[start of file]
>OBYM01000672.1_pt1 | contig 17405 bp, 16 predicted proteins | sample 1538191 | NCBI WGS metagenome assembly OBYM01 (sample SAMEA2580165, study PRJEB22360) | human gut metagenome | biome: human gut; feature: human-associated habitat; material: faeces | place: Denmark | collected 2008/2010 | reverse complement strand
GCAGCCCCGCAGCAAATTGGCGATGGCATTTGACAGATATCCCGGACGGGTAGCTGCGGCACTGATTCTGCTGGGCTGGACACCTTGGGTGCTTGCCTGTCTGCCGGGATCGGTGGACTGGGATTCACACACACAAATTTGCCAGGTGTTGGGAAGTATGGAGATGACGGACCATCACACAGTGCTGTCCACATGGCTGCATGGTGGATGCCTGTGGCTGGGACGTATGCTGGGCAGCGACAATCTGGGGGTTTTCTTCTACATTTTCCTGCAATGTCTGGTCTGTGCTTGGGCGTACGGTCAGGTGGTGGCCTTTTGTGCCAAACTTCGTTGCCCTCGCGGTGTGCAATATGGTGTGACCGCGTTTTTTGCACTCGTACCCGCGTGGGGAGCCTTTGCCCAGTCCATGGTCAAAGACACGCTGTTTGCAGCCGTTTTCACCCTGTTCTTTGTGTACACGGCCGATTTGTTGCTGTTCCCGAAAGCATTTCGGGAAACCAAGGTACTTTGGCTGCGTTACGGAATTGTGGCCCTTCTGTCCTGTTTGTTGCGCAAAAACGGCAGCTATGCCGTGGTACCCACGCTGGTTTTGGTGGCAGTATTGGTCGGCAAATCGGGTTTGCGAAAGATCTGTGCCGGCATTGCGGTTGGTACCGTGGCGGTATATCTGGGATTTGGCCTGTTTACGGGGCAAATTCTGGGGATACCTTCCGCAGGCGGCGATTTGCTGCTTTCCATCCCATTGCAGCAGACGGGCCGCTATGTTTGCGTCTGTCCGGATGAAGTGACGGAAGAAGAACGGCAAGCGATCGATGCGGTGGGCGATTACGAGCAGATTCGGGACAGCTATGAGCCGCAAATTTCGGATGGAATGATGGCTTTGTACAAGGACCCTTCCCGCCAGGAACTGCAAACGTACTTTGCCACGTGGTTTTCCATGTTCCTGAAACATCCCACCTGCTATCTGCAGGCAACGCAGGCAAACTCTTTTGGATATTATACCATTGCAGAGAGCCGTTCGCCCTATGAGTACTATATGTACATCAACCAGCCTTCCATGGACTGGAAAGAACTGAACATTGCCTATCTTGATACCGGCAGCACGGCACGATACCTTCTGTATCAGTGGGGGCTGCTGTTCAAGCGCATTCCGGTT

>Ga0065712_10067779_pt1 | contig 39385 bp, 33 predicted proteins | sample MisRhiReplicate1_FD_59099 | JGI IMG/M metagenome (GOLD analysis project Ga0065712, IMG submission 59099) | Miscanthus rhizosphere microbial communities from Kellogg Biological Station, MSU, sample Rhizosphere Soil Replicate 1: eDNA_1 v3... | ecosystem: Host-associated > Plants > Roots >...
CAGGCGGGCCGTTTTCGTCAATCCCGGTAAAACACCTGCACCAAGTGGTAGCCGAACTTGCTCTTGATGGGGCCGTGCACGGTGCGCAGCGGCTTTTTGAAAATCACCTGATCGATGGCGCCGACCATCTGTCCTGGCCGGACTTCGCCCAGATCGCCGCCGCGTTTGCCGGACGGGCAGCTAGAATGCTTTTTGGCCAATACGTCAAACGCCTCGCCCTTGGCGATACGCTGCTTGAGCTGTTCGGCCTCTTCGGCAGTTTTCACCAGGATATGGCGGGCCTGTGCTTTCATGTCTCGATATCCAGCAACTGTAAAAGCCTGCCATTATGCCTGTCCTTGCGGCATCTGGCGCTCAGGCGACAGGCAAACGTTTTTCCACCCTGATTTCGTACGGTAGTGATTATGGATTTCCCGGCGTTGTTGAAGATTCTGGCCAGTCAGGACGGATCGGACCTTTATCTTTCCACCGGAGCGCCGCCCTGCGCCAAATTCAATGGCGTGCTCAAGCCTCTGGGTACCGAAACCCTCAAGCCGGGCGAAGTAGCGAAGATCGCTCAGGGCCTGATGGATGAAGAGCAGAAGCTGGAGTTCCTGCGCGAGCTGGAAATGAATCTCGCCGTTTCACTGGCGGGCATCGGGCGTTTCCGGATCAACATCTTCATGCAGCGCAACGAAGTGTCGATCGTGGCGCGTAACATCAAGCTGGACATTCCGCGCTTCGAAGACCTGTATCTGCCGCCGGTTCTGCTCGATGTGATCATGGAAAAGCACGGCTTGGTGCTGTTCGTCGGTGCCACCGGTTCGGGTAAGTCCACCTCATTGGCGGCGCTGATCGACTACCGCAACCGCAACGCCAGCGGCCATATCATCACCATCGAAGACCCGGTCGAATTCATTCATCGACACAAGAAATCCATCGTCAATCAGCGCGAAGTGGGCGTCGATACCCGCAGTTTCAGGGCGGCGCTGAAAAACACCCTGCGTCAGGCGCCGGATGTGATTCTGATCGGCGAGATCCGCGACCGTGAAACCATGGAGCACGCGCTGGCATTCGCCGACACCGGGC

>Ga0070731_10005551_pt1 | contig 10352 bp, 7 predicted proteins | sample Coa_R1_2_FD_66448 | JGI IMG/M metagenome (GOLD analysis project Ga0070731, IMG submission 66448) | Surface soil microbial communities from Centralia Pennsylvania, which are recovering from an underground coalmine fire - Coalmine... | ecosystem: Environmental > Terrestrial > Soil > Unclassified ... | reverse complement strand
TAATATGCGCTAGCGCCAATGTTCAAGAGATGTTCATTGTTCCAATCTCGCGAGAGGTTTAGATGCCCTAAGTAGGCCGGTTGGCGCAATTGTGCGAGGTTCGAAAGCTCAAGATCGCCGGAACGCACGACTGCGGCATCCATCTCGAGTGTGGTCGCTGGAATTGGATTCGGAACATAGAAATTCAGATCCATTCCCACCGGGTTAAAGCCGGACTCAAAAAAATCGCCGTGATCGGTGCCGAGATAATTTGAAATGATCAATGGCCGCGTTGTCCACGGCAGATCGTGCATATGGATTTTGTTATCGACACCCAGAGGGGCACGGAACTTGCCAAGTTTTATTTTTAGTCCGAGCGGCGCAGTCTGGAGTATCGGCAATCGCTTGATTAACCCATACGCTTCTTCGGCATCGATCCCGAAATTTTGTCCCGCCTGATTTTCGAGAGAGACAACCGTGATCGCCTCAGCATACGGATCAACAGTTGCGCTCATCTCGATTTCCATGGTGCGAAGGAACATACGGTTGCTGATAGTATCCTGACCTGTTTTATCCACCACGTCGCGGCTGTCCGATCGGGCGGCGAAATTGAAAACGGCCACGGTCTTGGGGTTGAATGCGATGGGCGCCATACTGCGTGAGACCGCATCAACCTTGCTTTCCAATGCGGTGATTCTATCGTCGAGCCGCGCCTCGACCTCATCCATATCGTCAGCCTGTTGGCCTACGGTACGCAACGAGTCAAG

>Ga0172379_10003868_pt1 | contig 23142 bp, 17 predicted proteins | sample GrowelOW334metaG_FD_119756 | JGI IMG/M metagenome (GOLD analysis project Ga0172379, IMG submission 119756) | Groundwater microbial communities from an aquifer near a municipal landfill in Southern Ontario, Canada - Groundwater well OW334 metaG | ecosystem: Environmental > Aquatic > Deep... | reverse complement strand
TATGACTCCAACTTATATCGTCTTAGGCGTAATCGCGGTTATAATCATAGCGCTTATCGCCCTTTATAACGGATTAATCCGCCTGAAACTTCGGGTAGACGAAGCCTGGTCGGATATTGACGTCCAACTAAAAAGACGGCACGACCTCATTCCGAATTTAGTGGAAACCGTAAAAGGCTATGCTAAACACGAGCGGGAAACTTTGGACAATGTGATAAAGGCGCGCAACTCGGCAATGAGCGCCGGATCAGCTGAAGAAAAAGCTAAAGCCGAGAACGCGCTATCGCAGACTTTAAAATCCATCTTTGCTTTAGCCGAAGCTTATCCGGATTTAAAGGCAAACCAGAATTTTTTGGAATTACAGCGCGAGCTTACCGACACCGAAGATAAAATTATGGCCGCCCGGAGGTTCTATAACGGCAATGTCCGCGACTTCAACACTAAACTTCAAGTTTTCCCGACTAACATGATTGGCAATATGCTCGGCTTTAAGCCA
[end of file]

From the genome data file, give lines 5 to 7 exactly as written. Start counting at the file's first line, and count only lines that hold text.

>Ga0070731_10005551_pt1 | contig 10352 bp, 7 predicted proteins | sample Coa_R1_2_FD_66448 | JGI IMG/M metagenome (GOLD analysis project Ga0070731, IMG submission 66448) | Surface soil microbial communities from Centralia Pennsylvania, which are recovering from an underground coalmine fire - Coalmine... | ecosystem: Environmental > Terrestrial > Soil > Unclassified ... | reverse complement strand
TAATATGCGCTAGCGCCAATGTTCAAGAGATGTTCATTGTTCCAATCTCGCGAGAGGTTTAGATGCCCTAAGTAGGCCGGTTGGCGCAATTGTGCGAGGTTCGAAAGCTCAAGATCGCCGGAACGCACGACTGCGGCATCCATCTCGAGTGTGGTCGCTGGAATTGGATTCGGAACATAGAAATTCAGATCCATTCCCACCGGGTTAAAGCCGGACTCAAAAAAATCGCCGTGATCGGTGCCGAGATAATTTGAAATGATCAATGGCCGCGTTGTCCACGGCAGATCGTGCATATGGATTTTGTTATCGACACCCAGAGGGGCACGGAACTTGCCAAGTTTTATTTTTAGTCCGAGCGGCGCAGTCTGGAGTATCGGCAATCGCTTGATTAACCCATACGCTTCTTCGGCATCGATCCCGAAATTTTGTCCCGCCTGATTTTCGAGAGAGACAACCGTGATCGCCTCAGCATACGGATCAACAGTTGCGCTCATCTCGATTTCCATGGTGCGAAGGAACATACGGTTGCTGATAGTATCCTGACCTGTTTTATCCACCACGTCGCGGCTGTCCGATCGGGCGGCGAAATTGAAAACGGCCACGGTCTTGGGGTTGAATGCGATGGGCGCCATACTGCGTGAGACCGCATCAACCTTGCTTTCCAATGCGGTGATTCTATCGTCGAGCCGCGCCTCGACCTCATCCATATCGTCAGCCTGTTGGCCTACGGTACGCAACGAGTCAAG

>Ga0172379_10003868_pt1 | contig 23142 bp, 17 predicted proteins | sample GrowelOW334metaG_FD_119756 | JGI IMG/M metagenome (GOLD analysis project Ga0172379, IMG submission 119756) | Groundwater microbial communities from an aquifer near a municipal landfill in Southern Ontario, Canada - Groundwater well OW334 metaG | ecosystem: Environmental > Aquatic > Deep... | reverse complement strand